by Jamey Mann, Catoctin School of Music
It is too often that clients sign up for music lessons without really understanding what a commitment it is. For a student to be successful the client must be ready to commit time and money to get the full benefit. Those who view music lessons as just another temporary activity, misunderstand the impact music could have in their lives. However, those who are ready to make the commitment will reap lifelong benefits.
Music lessons should not be viewed as just another activity. An example of this are students that sign up for summer (only) music lessons. The whole idea of this is non-committal from the start. Three months of lessons (minus 1 or 2 weeks for vacation/illness) is barely scratching the surface for many instruments. Furthermore, it is highly unlikely that a student will retain any knowledge of those lessons going forward. They will get a taste for music, but for many students, framing that taste with an end date of 3 months, negates any future with that instrument as it’s just not long enough to form a solid relationship with music.
If we take the guitar for an example (one of the most inexpensive instruments to get started) the costs are somewhat staggering for a summer activity. A good quality guitar costs $300+, $60+ for other materials (footstool, music stand, tuner, method book, etc.), and 3 months of lessons $450. While a little over $800 (prices may vary) may not seem like a huge expense, many students will not retain anything from those lessons. Learning music is like learning another language. It takes years of consistent practice and application to utilize it.
Therefore, I encourage clients to view music lessons as a commitment than a temporary activity. If students understand this from the start, they have great chances of success with that instrument. The level of success will be different for each student. I am not teaching so each student becomes a world-famous virtuoso, that is not realistic. Success for me is my students continued dedication and enjoyment of the instrument.
The following are tips to help get started with the correct mind set.
- Plan and start Talking – Before signing a student (or yourself) for lessons take a realistic look of how much time and money you must allocate towards lessons and practice. If you are the type of person that is completely booked every day of the week maybe wait until things calm down. If you are signing up a child, you must speak to them about what practice is and that they need to be able to practice every day. The younger the child is the more the parent will have to be involved with practice. They must also be sure they have time to practice with them.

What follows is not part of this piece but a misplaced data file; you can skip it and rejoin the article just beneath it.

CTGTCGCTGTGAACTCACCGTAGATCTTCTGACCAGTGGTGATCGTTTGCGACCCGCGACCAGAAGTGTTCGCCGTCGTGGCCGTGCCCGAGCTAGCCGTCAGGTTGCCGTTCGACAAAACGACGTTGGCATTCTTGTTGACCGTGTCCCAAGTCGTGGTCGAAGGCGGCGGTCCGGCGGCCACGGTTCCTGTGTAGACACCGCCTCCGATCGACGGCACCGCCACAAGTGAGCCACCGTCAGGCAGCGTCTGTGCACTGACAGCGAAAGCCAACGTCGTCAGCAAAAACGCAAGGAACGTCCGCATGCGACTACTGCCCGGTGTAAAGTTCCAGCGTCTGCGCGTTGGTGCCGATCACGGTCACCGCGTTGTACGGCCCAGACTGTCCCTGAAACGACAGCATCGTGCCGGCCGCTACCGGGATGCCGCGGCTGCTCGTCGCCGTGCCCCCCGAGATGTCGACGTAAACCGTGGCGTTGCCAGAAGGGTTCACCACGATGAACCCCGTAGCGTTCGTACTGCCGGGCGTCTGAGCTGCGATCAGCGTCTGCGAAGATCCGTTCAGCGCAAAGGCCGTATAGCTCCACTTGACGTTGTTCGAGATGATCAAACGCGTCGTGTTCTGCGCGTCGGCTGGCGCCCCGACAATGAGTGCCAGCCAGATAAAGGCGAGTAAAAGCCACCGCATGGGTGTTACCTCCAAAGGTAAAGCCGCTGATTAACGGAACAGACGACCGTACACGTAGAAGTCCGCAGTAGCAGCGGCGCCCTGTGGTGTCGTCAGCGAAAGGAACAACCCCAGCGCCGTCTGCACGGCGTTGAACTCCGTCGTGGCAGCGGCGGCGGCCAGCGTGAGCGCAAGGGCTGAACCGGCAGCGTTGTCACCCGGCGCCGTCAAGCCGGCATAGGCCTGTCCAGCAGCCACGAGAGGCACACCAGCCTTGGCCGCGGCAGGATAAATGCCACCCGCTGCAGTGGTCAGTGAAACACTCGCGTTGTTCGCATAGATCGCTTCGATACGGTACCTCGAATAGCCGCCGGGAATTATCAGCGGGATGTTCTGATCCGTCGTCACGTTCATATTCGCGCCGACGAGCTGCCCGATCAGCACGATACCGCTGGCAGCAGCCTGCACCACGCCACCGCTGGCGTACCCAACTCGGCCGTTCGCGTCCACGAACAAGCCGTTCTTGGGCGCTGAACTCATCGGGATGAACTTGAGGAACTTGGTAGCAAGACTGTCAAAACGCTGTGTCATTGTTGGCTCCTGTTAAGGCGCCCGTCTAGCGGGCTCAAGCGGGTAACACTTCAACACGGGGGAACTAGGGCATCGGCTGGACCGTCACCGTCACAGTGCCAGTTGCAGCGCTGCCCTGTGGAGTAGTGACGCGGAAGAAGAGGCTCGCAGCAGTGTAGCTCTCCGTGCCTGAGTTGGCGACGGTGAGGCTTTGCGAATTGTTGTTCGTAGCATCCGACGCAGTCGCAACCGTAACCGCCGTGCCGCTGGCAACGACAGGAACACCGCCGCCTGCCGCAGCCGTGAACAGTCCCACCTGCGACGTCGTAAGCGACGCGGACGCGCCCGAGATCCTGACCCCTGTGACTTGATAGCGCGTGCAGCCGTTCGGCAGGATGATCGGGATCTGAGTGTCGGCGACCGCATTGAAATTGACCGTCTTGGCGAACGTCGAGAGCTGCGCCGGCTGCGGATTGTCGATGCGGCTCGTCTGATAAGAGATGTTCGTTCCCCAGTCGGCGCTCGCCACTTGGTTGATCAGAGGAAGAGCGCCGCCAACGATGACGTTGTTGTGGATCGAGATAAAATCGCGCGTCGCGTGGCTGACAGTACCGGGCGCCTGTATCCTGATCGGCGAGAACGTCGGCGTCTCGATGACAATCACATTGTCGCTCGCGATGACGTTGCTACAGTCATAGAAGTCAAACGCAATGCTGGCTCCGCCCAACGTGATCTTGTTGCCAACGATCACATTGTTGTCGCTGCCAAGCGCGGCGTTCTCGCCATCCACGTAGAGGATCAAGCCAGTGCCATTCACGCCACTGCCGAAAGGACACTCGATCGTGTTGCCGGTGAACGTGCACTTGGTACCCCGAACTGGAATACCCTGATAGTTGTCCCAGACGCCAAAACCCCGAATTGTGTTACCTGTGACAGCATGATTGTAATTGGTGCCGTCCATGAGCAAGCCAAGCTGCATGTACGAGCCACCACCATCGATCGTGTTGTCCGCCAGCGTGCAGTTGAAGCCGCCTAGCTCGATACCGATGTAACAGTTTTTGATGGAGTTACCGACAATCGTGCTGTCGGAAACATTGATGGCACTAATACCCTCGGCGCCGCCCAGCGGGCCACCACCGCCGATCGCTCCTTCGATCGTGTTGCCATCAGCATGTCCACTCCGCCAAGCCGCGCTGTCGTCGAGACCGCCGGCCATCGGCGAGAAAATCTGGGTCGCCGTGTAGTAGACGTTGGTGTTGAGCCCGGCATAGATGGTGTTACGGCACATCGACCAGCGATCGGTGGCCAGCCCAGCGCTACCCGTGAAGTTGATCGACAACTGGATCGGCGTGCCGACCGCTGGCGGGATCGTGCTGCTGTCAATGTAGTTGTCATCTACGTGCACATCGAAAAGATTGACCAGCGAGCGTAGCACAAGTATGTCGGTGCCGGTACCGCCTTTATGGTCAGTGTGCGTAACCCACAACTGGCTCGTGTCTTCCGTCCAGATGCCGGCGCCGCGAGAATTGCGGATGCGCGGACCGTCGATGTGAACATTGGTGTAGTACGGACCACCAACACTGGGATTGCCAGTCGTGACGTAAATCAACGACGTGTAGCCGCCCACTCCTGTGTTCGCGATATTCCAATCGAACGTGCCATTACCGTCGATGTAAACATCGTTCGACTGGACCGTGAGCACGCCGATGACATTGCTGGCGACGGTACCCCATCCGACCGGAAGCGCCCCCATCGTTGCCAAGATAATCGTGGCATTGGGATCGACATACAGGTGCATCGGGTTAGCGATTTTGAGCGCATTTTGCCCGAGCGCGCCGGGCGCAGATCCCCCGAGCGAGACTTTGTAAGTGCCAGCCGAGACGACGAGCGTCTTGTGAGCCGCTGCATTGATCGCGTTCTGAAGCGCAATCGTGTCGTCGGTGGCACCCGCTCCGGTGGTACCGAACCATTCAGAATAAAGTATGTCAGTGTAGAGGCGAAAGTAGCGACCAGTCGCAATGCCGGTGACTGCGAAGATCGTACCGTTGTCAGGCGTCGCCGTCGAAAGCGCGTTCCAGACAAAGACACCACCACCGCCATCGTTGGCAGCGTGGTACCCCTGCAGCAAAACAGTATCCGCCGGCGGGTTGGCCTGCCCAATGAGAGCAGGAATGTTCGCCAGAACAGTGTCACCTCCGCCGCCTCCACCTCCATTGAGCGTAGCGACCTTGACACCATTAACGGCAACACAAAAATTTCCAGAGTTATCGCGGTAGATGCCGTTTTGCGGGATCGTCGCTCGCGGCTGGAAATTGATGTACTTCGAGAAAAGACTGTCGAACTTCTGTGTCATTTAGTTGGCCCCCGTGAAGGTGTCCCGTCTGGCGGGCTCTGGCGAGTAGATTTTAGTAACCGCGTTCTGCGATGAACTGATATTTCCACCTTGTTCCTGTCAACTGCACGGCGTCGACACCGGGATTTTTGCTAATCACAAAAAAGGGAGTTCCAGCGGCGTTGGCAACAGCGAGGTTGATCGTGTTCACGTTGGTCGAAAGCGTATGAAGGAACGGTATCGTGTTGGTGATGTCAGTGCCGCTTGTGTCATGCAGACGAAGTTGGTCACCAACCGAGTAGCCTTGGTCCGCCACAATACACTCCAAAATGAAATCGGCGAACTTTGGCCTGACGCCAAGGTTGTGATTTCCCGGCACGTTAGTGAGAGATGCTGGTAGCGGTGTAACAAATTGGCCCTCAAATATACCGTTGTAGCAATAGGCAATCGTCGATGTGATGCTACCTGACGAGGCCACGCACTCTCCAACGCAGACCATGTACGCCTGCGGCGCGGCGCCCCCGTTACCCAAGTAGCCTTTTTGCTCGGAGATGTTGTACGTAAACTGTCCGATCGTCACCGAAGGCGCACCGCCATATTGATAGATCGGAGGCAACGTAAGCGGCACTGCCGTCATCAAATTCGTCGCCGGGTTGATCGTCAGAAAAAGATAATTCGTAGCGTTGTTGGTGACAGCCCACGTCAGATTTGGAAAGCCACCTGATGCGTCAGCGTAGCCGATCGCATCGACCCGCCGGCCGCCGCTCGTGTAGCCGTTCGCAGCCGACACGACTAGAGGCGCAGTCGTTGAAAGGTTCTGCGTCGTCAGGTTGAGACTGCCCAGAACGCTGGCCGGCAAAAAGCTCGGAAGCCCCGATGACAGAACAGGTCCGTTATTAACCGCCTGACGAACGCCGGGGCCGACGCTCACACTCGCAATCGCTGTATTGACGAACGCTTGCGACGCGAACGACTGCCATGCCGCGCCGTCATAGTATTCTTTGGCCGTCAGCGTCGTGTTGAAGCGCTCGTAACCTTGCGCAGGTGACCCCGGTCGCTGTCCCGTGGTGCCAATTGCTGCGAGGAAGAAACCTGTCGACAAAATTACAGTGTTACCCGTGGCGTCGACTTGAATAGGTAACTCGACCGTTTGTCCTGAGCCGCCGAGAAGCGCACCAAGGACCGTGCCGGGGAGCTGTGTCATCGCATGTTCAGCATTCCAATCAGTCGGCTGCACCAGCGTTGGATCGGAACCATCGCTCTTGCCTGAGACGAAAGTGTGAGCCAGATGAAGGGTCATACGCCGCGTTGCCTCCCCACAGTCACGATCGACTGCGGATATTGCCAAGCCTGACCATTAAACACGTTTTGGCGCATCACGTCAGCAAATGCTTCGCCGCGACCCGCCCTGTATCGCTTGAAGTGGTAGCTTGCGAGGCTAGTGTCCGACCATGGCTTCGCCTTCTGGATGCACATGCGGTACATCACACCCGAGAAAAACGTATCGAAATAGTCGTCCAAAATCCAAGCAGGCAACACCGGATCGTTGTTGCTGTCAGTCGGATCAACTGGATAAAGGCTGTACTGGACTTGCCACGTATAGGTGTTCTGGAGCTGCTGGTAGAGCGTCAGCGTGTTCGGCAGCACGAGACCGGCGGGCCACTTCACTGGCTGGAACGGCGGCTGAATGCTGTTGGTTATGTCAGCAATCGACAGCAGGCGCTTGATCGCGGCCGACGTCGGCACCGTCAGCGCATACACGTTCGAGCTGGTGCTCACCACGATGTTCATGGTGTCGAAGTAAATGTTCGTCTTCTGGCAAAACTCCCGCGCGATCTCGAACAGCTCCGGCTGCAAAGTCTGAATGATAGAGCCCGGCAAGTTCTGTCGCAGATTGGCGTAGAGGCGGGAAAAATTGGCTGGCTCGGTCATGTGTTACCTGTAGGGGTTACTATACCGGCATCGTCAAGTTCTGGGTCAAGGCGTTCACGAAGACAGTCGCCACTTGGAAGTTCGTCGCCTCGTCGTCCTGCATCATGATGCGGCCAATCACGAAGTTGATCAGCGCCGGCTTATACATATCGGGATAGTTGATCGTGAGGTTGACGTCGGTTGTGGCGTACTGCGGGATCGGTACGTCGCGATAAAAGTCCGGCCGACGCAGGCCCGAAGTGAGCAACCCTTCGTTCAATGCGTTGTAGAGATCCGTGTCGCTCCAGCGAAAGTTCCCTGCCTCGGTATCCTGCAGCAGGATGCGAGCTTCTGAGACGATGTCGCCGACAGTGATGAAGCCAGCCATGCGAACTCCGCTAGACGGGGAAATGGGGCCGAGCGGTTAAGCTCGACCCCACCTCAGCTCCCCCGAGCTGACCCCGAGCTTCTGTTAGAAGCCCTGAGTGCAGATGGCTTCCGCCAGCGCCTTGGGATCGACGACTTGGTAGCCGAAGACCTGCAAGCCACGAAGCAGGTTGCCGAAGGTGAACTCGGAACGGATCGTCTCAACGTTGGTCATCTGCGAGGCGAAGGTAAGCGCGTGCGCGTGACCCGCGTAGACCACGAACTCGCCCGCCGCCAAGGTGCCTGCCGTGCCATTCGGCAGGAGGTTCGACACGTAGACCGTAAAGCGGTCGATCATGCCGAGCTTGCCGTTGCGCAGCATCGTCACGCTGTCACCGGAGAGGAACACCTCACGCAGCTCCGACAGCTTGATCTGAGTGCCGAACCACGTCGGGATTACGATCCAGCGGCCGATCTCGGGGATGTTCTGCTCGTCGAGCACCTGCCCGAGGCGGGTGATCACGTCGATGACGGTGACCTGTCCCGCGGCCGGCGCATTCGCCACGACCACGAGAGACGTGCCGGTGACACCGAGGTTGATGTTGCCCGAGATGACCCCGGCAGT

- Try things out – Many music schools offer trial periods for parents and kids to see if things will work out. This is a great time to try out different instruments and teachers to find the right fit. It is important to be clear with the school that you are just trying to figure what you or your child likes before purchasing and instrument or signing up for a few months of lessons. This can save valuable time and money.
- Research Schools and Teachers- When researching teachers and schools do not be afraid to ask questions about experience, education, and teaching methodologies. You want to be sure you are seeing the same teacher every week and that teacher has a sound method for teaching.
- Stay with it – Inevitably there will be hard times ahead. There will be times when you or your child will not want to practice. You will feel at times that you are not making progress and want to quit. Resist that urge to quit and keep going. Learning an instrument is a crooked uphill progress. There are times when you will make huge leaps then hit a roadblock that you have to work through.
There is also the possibility that music is not for you or your child. Which is completely fine! However, there are many other disciplines such as art, theater, sports, martial arts, etc. that require the same amount of dedication and study. I strongly suggest these tips be applied to all disciplines so your student can get the most out of them.